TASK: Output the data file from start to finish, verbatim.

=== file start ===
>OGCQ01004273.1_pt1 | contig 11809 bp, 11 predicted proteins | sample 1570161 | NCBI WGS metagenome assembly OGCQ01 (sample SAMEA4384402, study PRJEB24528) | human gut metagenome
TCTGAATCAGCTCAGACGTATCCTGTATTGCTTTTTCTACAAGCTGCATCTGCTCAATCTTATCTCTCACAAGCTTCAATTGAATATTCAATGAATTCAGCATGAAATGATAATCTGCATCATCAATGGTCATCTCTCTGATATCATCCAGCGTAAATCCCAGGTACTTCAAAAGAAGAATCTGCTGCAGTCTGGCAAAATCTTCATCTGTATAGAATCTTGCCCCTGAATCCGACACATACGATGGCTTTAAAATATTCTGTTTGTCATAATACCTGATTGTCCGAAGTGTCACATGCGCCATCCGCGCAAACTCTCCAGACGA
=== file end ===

>OGCQ01004273.1_pt1 | contig 11809 bp, 11 predicted proteins | sample 1570161 | NCBI WGS metagenome assembly OGCQ01 (sample SAMEA4384402, study PRJEB24528) | human gut metagenome
TCTGAATCAGCTCAGACGTATCCTGTATTGCTTTTTCTACAAGCTGCATCTGCTCAATCTTATCTCTCACAAGCTTCAATTGAATATTCAATGAATTCAGCATGAAATGATAATCTGCATCATCAATGGTCATCTCTCTGATATCATCCAGCGTAAATCCCAGGTACTTCAAAAGAAGAATCTGCTGCAGTCTGGCAAAATCTTCATCTGTATAGAATCTTGCCCCTGAATCCGACACATACGATGGCTTTAAAATATTCTGTTTGTCATAATACCTGATTGTCCGAAGTGTCACATGCGCCATCCGCGCAAACTCTCCAGACGA